What is Psoriasis

Despite its very visible appearance on your skin, psoriasis is fundamentally a non-curable autoimmune disease

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What is Psoriasis?

Despite its very visible appearance on your skin, psoriasis is fundamentally a non-curable autoimmune disease. As a common skin condition, psoriasis causes cells to rapidly build-up on the surface of your skin. This build-up of cells causes the production of the typical elevated itchy plaques of raised red skin covered with thick silvery scales that you see.

While in a normal situation the growth of skin cells may take up to one month, in psoriasis, the growth of skin cells may take just a few days. This rapid growth time doesn't enable your skin cells to fall off, leading to an increase of skin cells and the signs and symptoms characterized by psoriasis.

Psoriasis can affect any part of your body, though it commonly affects the skin of your elbows, knees, and scalp.


The different types of psoriasis:

Plaque psoriasis

is the most common type of psoriasis. It is expressed by red, inflamed patches that cover areas of the skin. These patches are often covered with whitish-silver scales or plaques, which are commonly found on the elbows, knees, and scalp.

Guttate psoriasis

typically affects children and young adults. This type is expressed by small pink teardrop-shaped spots, which appear on the torso, arms, and legs.

Pustular psoriasis

is an uncommon form of psoriasis which mostly affects adults. It appears as clearly defined, raised bumps that are filled with a white, thick fluid. This infected exudates is commonly referred to as pus. Pustular psoriasis may precede, accompany, or follow the standard form of plaque-type psoriasis.

Inverse psoriasis

affects the skin folds (the areas of the body where skin rubs against skin). It can appear under the arms, under a woman’s breasts, or in the groin or inner thigh area. It looks like a red, shiny, smooth rash. People with inverse psoriasis often have another form of the disease, such as plaque psoriasis. Unlike plaque psoriasis which covers large parts of the body, inverse psoriasis may be limited to smaller patches.

Erythrodermic psoriasis

is a severe type of psoriasis, however, very rare. The main symptom appears as fiery red skin from head to toe. The skin is also covered in scales and peels off in large pieces. It can be very painful and itchy. If you think you may have Erythrodermic psoriasis, consult with your doctor right away.


What are the Symptoms of Psoriasis?

Not all of you will suffer from the same symptoms of psoriasis – it usually depends on the type of psoriasis that you may have.

Symptoms of plaque psoriasis, the most common type of psoriasis, may include:

  • Plaques of red raised inflamed skin, often covered with whitish-silver colored scales, which may sometimes crack and bleed and may be itchy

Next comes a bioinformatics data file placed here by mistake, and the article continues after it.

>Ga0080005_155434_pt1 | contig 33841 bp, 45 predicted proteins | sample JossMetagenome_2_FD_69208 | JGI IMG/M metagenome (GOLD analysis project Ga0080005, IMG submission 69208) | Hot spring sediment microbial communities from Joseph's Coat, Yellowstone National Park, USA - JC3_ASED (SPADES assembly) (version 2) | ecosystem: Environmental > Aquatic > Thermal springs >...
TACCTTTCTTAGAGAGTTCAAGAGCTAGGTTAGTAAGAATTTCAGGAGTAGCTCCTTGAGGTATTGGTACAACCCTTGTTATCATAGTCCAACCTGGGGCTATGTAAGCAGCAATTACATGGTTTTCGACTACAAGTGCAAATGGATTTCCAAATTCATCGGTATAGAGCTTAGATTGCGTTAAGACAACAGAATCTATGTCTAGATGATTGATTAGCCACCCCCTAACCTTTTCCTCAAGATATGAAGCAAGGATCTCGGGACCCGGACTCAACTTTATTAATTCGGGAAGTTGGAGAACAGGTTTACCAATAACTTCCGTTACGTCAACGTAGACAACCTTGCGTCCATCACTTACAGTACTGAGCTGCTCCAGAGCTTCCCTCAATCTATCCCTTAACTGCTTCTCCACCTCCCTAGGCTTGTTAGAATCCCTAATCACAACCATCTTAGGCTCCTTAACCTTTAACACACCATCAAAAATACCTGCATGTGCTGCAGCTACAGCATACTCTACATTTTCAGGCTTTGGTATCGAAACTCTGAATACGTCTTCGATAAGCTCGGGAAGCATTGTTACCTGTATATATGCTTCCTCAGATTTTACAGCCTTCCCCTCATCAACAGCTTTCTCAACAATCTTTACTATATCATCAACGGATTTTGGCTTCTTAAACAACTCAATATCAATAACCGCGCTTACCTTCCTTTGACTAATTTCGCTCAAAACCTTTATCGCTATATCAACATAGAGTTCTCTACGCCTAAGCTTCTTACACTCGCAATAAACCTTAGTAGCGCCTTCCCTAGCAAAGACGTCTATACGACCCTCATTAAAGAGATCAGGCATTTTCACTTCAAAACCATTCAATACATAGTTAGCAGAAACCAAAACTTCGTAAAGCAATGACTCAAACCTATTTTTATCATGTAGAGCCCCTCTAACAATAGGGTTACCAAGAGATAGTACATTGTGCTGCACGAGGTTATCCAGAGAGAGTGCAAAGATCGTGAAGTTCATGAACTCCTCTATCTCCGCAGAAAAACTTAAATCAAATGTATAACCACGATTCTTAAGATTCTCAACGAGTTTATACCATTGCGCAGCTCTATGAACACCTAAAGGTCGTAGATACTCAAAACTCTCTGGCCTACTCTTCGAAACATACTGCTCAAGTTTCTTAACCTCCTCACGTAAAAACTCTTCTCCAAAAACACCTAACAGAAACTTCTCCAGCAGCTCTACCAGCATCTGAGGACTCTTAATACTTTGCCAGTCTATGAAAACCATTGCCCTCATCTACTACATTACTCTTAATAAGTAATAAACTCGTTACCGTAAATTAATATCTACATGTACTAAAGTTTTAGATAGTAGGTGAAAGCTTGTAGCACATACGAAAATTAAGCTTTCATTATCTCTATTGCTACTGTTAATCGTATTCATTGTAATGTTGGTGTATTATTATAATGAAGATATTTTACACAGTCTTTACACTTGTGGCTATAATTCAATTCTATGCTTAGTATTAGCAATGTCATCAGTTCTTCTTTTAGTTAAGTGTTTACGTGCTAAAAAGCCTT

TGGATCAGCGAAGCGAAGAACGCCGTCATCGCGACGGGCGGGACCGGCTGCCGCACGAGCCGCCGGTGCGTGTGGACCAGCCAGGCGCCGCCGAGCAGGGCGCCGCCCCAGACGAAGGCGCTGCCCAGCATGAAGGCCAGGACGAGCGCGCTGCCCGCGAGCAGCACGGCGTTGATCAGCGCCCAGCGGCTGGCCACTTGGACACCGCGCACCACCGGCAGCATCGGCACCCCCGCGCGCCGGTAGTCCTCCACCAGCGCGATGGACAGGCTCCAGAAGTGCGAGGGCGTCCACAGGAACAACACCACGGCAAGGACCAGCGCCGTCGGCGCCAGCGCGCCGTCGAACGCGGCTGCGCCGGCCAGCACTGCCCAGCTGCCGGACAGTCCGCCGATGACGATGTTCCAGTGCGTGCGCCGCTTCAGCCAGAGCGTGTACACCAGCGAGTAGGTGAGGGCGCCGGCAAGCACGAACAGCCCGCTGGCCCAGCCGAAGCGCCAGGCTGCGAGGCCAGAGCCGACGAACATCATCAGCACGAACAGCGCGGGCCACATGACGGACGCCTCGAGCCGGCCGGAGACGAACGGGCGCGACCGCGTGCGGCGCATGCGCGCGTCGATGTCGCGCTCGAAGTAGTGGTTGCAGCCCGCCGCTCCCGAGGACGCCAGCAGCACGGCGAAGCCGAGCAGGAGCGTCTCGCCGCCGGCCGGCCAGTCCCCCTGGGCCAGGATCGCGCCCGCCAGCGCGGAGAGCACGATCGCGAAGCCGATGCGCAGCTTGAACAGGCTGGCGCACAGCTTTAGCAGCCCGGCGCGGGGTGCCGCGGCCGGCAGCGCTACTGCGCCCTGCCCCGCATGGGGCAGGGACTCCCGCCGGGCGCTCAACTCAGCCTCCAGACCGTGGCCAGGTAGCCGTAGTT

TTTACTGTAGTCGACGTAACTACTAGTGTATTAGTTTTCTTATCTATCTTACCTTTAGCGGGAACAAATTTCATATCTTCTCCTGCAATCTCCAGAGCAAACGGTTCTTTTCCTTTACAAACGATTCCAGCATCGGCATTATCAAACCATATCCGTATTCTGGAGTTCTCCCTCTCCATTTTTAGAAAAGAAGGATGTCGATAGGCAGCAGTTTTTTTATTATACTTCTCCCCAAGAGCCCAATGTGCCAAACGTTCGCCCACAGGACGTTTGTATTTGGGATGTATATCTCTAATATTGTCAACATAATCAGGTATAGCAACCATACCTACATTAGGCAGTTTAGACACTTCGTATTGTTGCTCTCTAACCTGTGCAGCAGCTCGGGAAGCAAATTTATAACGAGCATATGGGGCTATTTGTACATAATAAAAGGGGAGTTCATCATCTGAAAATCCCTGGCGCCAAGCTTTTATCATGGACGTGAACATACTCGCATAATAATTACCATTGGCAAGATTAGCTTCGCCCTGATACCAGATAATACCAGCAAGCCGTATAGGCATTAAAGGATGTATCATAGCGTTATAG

• Disorders of the fingernails and toenails, which may appear in discoloration and pitting of the nails
  • Itching and burning sensations around patches
  • Painful, swollen joints

Most people with psoriasis experience cycles of symptoms. The disease may cause severe symptoms for a few days or weeks, and then the symptoms may clear up and be almost unnoticeable. However, your symptoms can then return within a few weeks. Sometimes, symptoms of psoriasis disappear completely, in that case, you are considered to be in “remission” – the disease still exists but you are symptom free.

How do I know if I have Psoriasis?

If you suspect you have one or more of the symptoms described above, you should consult with your family doctor or dermatologist. Most doctors are able to diagnose psoriasis with a simple physical examination, as symptoms of psoriasis are typically evident. Your doctor may ask you about your family's medical history, as having a family member with the disease increases your risk for psoriasis.

Where symptoms are unclear, your doctor may take a biopsy from your skin for lab examination.


How is Psoriasis Usually Treated?

Dermatologists often recommend topical treatments such as creams, ointments, lotions and gels. These are considered the first line of treatment for people with mild to moderate psoriasis. In some cases, they’re used in combination with another type of treatment. Speak with your family doctor or dermatologist to understand which is the best treatment for you.

If you are looking for an all-natural, effective topical treatment, then DermaZor may be the ideal choice. DermaZor is the only patented, over-the-counter (OTC) treatment, recognized by the National Psoriasis Foundation that combines the healing properties of cannabis with all natural, multi-acting ingredients. Clinically tested, DermaZor® has proven efficacy in the treatment of skin disorders, relieving symptoms and restoring the skin to its natural and healthy state.

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